susansflowers

garden ponderings

About

For the past 30+ years, I have lived on 55 acres of the foothills in rural South West Oregon.
When my last child left for college in 2000, my husband started building fences around plantings near our home for me. We call them ‘flower-jails’, as the flowers are separated from the deer and rabbits who find them delicious. I now have 5 distinct ‘flower-jails’ around the house. A number of trees and bushes are also fenced until they get tall enough to survive on their own. I also have a couple of beds that are not fenced, where I am finding plants the deer do not eat. It has been a labor of love for me to weed and move around the many plants I have accumulated through the years.

I am also a potter, who likes to make many flower vase designs so I can bring my flowers inside. My goal was to have flowers year-round, but I know this is not to be as we still have too cold of winters. I still love the cold winters, since this is how we get beautiful spring bulb flowers. As I get older, my goal is to have a lower-maintenance flower garden.

I also grow a vegetable garden, which I have found produces many different flowers of its own. By cultivating the lettuce and other vegie flowers, I do not need to purchase as many starts the next year. For example: bok choy, swiss chard, dill and cilantro keep coming back on their own.

With my little digital camera, I have photographed my flowers for a few years and enjoyed looking back at when each plant reached its prime. During this time, I’ve learned a lot about where a plant will grow best in my yard. Sometimes being moved only a few feet away will make all the difference. No matter what the tag on the plant reads, when a plant finds it’s ‘perfect’ home, it will let me know by growing and thriving.

Many plants outgrow their ‘home’ and need to be divided. I have a hard time ‘killing’ any of my plants that I have usually babied along. Last year, I found a local organization that was willing to accept a number (80 or so) of my plant starts for their annual plant sale. Through other flower people, I’ve learned to know when some flowers go to seed. California poppies are a great example of flowers that I’ve been seeding on other places of my property. I look forward to sharing some of what I’ve learned and photos of flowers.

16 thoughts on “About

  1. Thank you for visiting my blog ! I do love flowers, I look forward seeing more pictures from you πŸ™‚

  2. That is great you have huge land to grow any edibles and other plants! There are so many nice plants out there to have fun with, happy gardening! πŸ™‚

  3. Thanks very much for following The Immortal Jukebox Susan. I hope you will enjoy lots of entertaining writing and the wide variety of music. I usually post once a week. Please feel free to add comments. If it’s been a while since you visited come on over and see what’s new! Good luck with your blog. Regards Thom.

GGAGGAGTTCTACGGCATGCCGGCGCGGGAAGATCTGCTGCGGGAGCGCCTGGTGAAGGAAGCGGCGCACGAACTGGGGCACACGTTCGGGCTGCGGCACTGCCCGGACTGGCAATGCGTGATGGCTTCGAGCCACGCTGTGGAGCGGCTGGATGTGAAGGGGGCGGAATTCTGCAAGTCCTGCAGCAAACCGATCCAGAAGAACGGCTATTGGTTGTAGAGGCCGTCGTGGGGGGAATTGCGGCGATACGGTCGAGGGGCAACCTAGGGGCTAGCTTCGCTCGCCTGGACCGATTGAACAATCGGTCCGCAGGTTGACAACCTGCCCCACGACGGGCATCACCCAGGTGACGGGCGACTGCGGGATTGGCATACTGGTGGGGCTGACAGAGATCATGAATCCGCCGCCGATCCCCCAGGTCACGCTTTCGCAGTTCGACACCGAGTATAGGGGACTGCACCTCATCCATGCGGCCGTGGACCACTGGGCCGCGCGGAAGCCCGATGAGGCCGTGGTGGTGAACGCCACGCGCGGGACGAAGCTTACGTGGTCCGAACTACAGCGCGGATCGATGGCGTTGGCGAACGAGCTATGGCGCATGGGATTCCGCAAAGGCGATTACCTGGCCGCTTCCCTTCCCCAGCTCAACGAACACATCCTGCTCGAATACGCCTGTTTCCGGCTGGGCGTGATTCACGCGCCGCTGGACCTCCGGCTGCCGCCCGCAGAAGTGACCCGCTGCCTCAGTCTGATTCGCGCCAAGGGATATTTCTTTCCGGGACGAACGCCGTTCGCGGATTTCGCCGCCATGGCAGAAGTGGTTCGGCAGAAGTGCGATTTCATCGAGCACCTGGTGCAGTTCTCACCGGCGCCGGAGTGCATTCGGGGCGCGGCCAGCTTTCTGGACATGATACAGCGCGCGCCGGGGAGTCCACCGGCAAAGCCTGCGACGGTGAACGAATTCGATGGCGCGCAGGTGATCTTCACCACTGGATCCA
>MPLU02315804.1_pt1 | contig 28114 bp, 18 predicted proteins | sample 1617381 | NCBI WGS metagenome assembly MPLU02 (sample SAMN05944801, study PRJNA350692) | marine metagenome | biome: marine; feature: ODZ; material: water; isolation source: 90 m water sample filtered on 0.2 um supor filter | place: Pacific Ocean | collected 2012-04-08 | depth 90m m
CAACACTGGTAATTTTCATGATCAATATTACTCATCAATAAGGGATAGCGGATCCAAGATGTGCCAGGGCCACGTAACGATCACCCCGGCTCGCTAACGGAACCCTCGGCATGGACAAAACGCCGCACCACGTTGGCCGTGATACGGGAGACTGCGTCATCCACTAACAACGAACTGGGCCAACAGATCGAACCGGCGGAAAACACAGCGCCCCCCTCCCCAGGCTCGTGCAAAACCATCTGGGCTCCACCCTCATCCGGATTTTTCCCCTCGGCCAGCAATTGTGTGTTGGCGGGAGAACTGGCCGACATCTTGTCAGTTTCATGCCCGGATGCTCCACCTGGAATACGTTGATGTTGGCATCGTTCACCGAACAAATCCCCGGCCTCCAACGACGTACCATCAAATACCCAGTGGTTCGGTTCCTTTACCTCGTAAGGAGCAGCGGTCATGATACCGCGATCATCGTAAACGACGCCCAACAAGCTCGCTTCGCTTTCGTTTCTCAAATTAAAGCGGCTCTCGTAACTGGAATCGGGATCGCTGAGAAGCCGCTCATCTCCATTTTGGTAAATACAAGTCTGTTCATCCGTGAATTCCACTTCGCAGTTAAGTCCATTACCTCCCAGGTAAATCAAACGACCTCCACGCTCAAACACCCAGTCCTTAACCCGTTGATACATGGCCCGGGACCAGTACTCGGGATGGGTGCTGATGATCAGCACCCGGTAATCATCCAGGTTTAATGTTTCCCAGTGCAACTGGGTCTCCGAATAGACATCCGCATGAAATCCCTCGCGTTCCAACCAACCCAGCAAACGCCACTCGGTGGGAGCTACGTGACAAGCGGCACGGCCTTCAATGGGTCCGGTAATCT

4. I love this! I love flowers and plants. I am just afraid of insects.

    • I don’t touch earthworms. Insects tend to leave me alone, as long as I leave them alone. I’ve learned that ground bees do not like it if you dig a shovel into their nest. You learn to run very fast!

  5. i have become a trial and error gardener and just love it and am amazed when something really grows or blooms. i’m envious of your skills – thanks for reading and following my blog and i can’t wait to learn from you – beth

    • No matter what I read, I have found trial & error to be the best teacher in gardening. Perhaps that is why old ladies are such great gardeners – they have lots of practice!

  6. I love to divide plants but can’t just throw them away so plant them along the edge of the property where we border a wetlands. I can still see the blooms but don;t have to manicure the area. Our MG group also happily takes all donations for our annual plant sale as well. πŸ™‚

    • Yes! I find that I have to divide plants that are overgrowing their area. Did give many plants away to friends, and donated some.
      I started an area that I call “the hinterlands”, that is not irrigated, and plants there live under the theory of ‘survival of the fittest’.
      As of now it is composed of Shasta daisies, bearded iris, foxglove and orange crocosmia.
      It sure seems like an unusual problem we have!

  7. My mother loved growing things but as she got older stooping became more difficult, so her husband built her some taller planter boxes on casters that she could move around the porch. When she got Alzheimer’s it was also where she would bury treasure under the plants. We only accidentally discovered this when we emptied the dirt before selling the boxes.

  8. such a sweet place here πŸ™‚

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